Feeds

Ofcom maps out what 'psychics' are allowed to do on TV

Chicken bones are not, in principle, problematic

High performance access to file storage

The UK regulator, Ofcom, has issued a clarification for purveyors of TV programmes based around psychic powers, basically reminding them that they are all frauds.

Most advertising is regulated by the Advertising Standards Authority, but participation television – where viewers are encouraged to call in, and pay, still falls to Ofcom. The rules remain the same, but are subject to interpretation, particularly when it comes to what it's acceptable to promise viewers for their money.

The clarification (PDF, surprisingly funny) makes it clear that Ofom doesn't acknowledge the existence of any higher power, other than the Ministry of Fun. Anyone claiming to be in touch with such a power (other than a recognised deity) must be very clear that they're doing so "for entertainment purposes only" and not just with a banner at the bottom of the screen either, it has to be stated by the presenters.

Even those who are worshiping one of the more-universally-recognised gods can't go around promising miracle cures, but those claiming psychic powers are also prohibited from predicting the future, offering personal (life-changing) advice or claiming to be in any way accurate – and they can't say they're able to talk to the dead either*.

They are, however, allowed to talk to Spirit Guides as Ofcom identifies these as "some supposed supernatural advisor of obscure, mythological or ancient provenance" and not, according to the regulator, dead as such.

This kind of linguistic trickery is necessary for the regulator to control the legal right of flimflam artists to fleece the vulnerable, and desperate, of their cash. Ofcom can't make psychic television illegal, so erects a maze of regulation making it very hard to do, and takes opportunities like this one to remind broadcasters just how complicated those rules are. ®

* No, we don't know how the spiritualist church fits in here, but until the claim is made on TV it's not an issue.

SANS - Survey on application security programs

More from The Register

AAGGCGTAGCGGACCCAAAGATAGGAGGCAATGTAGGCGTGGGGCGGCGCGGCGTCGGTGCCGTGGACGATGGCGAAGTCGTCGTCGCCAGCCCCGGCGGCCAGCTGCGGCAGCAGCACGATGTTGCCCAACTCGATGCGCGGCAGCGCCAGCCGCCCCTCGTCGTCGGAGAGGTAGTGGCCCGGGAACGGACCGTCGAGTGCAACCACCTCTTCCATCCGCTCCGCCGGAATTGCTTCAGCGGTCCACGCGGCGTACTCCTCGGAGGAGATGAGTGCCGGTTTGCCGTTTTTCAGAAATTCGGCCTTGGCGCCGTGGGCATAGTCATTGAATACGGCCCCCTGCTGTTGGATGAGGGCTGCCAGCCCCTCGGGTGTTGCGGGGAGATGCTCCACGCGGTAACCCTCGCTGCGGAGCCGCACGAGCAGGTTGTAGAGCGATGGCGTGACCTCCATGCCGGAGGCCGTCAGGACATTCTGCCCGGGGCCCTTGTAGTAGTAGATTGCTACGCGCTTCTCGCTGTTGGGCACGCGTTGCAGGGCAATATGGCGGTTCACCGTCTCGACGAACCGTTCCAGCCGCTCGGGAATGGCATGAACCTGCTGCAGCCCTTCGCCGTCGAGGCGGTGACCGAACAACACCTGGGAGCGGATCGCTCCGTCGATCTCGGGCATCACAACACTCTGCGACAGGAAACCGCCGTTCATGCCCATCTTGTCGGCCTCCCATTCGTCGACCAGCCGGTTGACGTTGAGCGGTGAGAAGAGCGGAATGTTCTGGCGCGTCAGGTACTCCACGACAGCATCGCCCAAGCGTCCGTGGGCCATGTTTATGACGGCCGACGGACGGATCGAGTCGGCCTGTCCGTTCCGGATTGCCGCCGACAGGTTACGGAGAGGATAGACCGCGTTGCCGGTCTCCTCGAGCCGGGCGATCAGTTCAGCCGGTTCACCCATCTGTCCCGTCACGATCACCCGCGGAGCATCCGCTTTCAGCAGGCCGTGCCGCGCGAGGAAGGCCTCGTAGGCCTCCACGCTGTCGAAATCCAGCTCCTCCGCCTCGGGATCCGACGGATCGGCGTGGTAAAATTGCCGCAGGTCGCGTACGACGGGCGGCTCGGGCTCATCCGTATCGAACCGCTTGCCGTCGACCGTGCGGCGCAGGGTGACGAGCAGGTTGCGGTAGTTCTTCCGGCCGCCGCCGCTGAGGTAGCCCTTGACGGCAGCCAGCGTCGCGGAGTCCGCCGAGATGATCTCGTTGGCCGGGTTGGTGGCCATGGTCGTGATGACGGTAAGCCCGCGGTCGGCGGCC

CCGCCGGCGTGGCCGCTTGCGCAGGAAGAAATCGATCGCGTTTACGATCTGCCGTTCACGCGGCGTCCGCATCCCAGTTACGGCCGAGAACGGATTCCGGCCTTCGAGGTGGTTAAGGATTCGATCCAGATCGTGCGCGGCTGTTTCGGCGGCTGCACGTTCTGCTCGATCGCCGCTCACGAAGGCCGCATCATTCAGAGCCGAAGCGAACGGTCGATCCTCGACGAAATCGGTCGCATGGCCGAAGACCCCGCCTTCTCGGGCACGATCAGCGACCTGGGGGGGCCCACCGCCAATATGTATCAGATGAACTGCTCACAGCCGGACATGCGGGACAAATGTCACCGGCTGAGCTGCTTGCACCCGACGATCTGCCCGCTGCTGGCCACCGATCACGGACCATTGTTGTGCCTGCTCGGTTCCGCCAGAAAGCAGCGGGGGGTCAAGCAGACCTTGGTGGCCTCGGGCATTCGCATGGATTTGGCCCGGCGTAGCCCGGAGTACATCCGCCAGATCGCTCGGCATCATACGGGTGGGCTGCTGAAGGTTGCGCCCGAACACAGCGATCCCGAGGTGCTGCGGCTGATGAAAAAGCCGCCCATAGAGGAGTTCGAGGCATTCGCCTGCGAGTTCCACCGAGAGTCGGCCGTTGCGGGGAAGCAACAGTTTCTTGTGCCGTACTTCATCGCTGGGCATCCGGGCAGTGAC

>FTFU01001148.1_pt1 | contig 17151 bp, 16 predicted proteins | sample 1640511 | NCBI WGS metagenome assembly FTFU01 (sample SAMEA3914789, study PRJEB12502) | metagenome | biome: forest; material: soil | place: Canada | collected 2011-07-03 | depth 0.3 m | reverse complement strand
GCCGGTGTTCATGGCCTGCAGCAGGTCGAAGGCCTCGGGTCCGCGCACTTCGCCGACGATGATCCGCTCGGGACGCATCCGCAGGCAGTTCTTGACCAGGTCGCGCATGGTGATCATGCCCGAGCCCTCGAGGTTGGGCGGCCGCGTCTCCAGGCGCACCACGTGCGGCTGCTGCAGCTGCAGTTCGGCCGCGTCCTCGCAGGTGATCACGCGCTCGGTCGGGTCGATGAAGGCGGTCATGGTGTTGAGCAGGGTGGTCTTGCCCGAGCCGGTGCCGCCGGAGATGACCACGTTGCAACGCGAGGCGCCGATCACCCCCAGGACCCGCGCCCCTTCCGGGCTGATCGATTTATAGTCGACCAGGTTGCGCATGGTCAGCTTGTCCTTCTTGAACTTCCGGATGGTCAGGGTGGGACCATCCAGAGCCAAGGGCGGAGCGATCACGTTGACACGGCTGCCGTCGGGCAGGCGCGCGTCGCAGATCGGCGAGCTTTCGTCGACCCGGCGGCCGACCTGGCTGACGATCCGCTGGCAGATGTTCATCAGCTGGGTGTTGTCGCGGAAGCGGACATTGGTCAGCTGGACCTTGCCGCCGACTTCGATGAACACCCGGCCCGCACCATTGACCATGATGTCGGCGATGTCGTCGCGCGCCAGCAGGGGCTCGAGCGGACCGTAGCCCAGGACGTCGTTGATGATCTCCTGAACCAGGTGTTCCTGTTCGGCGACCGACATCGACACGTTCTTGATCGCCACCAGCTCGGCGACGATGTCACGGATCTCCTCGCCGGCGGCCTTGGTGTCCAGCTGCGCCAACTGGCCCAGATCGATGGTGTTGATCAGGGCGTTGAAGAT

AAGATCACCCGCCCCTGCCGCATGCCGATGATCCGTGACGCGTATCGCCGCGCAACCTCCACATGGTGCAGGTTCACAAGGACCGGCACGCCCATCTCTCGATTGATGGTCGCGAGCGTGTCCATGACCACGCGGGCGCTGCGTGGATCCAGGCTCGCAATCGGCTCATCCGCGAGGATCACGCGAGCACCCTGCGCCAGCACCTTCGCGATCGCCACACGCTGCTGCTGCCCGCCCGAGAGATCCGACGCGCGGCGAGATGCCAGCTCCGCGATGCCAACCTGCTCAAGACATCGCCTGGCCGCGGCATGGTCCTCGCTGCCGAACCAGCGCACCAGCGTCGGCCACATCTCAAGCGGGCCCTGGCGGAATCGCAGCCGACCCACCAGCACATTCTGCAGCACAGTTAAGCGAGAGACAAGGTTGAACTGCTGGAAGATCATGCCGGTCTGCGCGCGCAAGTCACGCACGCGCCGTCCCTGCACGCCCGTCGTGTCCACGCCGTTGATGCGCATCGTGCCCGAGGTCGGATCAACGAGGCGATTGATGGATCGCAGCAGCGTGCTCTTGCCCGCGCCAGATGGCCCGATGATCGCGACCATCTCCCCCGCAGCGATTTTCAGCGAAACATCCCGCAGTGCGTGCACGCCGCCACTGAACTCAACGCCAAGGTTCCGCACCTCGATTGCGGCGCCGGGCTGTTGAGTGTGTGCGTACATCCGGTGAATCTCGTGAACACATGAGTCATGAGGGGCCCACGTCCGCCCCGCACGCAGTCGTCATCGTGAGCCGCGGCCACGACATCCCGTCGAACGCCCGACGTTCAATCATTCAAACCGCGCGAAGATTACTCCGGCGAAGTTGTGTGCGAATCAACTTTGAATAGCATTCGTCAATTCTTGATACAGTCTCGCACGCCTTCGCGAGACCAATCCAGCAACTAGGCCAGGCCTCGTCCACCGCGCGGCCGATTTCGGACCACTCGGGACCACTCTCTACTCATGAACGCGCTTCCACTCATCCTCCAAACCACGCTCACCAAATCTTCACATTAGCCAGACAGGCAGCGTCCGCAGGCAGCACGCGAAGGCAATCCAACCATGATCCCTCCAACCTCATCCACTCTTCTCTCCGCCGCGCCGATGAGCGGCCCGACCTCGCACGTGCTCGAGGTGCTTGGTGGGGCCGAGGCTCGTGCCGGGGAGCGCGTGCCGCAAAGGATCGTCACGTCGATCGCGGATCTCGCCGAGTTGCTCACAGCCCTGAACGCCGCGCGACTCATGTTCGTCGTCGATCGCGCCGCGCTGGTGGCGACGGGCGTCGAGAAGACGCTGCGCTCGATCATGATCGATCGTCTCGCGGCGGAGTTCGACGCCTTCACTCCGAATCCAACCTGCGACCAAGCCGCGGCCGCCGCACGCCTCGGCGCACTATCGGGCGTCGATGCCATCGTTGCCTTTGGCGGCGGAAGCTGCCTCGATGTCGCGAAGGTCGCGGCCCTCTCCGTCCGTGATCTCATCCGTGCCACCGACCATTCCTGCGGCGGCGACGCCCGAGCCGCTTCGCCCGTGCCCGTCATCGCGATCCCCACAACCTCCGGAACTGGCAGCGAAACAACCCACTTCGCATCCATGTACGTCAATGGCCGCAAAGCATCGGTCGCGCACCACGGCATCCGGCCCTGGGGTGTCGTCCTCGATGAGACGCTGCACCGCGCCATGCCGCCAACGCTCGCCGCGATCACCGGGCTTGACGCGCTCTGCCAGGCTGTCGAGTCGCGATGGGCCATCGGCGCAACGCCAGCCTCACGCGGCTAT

next story
Dropbox defends fantastically badly timed Condoleezza Rice appointment
'Nothing is going to change with Dr. Rice's appointment,' file sharer promises
Audio fans, prepare yourself for the Second Coming ... of Blu-ray
High Fidelity Pure Audio – is this what your ears have been waiting for?
MtGox chief Karpelès refuses to come to US for g-men's grilling
Bitcoin baron says he needs another lawyer for FinCEN chat
Record labels sue Pandora over vintage song royalties
Companies want payout on recordings made before 1972
Zucker punched: Google gobbles Facebook-wooed Titan Aerospace
Up, up and away in my beautiful balloon flying broadband-bot
Apple DOMINATES the Valley, rakes in more profit than Google, HP, Intel, Cisco COMBINED
Cook & Co. also pay more taxes than those four worthies PLUS eBay and Oracle
Number crunching suggests Yahoo! US is worth less than nothing
China and Japan holdings worth more than entire company
prev story

Whitepapers

SANS - Survey on application security programs
In this whitepaper learn about the state of application security programs and practices of 488 surveyed respondents, and discover how mature and effective these programs are.
Combat fraud and increase customer satisfaction
Based on their experience using HP ArcSight Enterprise Security Manager for IT security operations, Finansbank moved to HP ArcSight ESM for fraud management.
The benefits of software based PBX
Why you should break free from your proprietary PBX and how to leverage your existing server hardware.
Top three mobile application threats
Learn about three of the top mobile application security threats facing businesses today and recommendations on how to mitigate the risk.
3 Big data security analytics techniques
Applying these Big Data security analytics techniques can help you make your business safer by detecting attacks early, before significant damage is done.